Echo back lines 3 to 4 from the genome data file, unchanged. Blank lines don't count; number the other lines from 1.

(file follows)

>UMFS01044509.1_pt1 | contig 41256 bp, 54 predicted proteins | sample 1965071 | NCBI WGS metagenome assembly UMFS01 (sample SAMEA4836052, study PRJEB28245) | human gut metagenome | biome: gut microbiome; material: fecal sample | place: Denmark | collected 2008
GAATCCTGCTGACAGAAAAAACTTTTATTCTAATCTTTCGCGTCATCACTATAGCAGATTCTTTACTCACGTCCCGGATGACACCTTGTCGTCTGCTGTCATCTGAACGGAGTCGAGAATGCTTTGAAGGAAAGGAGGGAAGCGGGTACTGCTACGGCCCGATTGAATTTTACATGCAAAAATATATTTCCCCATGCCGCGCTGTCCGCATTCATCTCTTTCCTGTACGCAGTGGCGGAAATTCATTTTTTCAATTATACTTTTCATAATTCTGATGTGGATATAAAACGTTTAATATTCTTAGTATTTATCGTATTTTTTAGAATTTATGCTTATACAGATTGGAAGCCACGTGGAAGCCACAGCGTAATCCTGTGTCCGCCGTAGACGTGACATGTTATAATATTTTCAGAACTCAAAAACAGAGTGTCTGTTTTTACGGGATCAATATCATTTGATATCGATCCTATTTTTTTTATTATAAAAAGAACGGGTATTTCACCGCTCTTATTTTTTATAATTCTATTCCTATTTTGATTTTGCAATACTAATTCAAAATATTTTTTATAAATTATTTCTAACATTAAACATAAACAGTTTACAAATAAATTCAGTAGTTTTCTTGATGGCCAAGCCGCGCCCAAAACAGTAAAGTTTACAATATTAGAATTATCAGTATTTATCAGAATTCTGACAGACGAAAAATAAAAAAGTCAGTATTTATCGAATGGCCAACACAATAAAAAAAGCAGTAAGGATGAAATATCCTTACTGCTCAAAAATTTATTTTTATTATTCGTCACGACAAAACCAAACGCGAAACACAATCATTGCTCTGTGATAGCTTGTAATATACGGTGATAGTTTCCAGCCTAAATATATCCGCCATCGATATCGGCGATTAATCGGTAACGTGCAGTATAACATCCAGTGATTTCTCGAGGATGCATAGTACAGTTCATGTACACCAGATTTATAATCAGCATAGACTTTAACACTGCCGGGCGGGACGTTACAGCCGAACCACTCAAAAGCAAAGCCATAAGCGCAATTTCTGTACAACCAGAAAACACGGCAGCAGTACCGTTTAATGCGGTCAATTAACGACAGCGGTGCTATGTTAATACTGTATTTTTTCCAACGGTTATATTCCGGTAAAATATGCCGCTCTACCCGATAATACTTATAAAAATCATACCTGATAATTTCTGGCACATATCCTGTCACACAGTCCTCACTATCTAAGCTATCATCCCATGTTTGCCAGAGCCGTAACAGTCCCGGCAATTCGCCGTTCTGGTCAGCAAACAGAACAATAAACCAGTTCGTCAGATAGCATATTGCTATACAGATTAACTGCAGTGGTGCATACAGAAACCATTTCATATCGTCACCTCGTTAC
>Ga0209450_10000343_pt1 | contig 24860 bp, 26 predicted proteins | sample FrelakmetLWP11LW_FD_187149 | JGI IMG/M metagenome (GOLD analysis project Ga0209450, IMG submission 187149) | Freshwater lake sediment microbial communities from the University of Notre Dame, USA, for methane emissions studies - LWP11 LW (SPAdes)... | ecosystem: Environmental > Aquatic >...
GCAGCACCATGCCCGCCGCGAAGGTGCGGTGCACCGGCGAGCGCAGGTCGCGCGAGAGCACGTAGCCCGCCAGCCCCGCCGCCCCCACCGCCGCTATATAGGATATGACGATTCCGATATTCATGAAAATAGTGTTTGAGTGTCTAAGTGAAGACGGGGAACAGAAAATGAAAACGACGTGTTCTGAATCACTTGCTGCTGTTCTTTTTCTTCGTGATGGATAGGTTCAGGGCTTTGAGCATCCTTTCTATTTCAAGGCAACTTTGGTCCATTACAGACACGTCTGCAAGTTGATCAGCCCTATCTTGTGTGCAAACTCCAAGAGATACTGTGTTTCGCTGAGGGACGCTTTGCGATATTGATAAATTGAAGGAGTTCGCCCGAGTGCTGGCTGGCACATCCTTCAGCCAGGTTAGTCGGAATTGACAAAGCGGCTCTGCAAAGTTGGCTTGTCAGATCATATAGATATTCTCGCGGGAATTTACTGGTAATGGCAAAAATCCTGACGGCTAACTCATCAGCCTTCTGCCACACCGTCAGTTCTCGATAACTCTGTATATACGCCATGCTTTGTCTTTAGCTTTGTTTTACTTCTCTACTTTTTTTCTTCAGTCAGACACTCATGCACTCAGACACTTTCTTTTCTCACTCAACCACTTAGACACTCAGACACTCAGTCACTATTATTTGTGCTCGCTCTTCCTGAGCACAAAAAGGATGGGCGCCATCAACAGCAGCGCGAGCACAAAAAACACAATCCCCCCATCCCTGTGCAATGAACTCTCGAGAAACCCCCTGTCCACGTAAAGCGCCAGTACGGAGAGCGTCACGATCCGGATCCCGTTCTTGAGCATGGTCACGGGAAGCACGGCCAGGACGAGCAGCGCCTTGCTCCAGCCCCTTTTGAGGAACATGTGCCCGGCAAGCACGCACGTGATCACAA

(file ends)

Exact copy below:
>Ga0209450_10000343_pt1 | contig 24860 bp, 26 predicted proteins | sample FrelakmetLWP11LW_FD_187149 | JGI IMG/M metagenome (GOLD analysis project Ga0209450, IMG submission 187149) | Freshwater lake sediment microbial communities from the University of Notre Dame, USA, for methane emissions studies - LWP11 LW (SPAdes)... | ecosystem: Environmental > Aquatic >...
GCAGCACCATGCCCGCCGCGAAGGTGCGGTGCACCGGCGAGCGCAGGTCGCGCGAGAGCACGTAGCCCGCCAGCCCCGCCGCCCCCACCGCCGCTATATAGGATATGACGATTCCGATATTCATGAAAATAGTGTTTGAGTGTCTAAGTGAAGACGGGGAACAGAAAATGAAAACGACGTGTTCTGAATCACTTGCTGCTGTTCTTTTTCTTCGTGATGGATAGGTTCAGGGCTTTGAGCATCCTTTCTATTTCAAGGCAACTTTGGTCCATTACAGACACGTCTGCAAGTTGATCAGCCCTATCTTGTGTGCAAACTCCAAGAGATACTGTGTTTCGCTGAGGGACGCTTTGCGATATTGATAAATTGAAGGAGTTCGCCCGAGTGCTGGCTGGCACATCCTTCAGCCAGGTTAGTCGGAATTGACAAAGCGGCTCTGCAAAGTTGGCTTGTCAGATCATATAGATATTCTCGCGGGAATTTACTGGTAATGGCAAAAATCCTGACGGCTAACTCATCAGCCTTCTGCCACACCGTCAGTTCTCGATAACTCTGTATATACGCCATGCTTTGTCTTTAGCTTTGTTTTACTTCTCTACTTTTTTTCTTCAGTCAGACACTCATGCACTCAGACACTTTCTTTTCTCACTCAACCACTTAGACACTCAGACACTCAGTCACTATTATTTGTGCTCGCTCTTCCTGAGCACAAAAAGGATGGGCGCCATCAACAGCAGCGCGAGCACAAAAAACACAATCCCCCCATCCCTGTGCAATGAACTCTCGAGAAACCCCCTGTCCACGTAAAGCGCCAGTACGGAGAGCGTCACGATCCGGATCCCGTTCTTGAGCATGGTCACGGGAAGCACGGCCAGGACGAGCAGCGCCTTGCTCCAGCCCCTTTTGAGGAACATGTGCCCGGCAAGCACGCACGTGATCACAA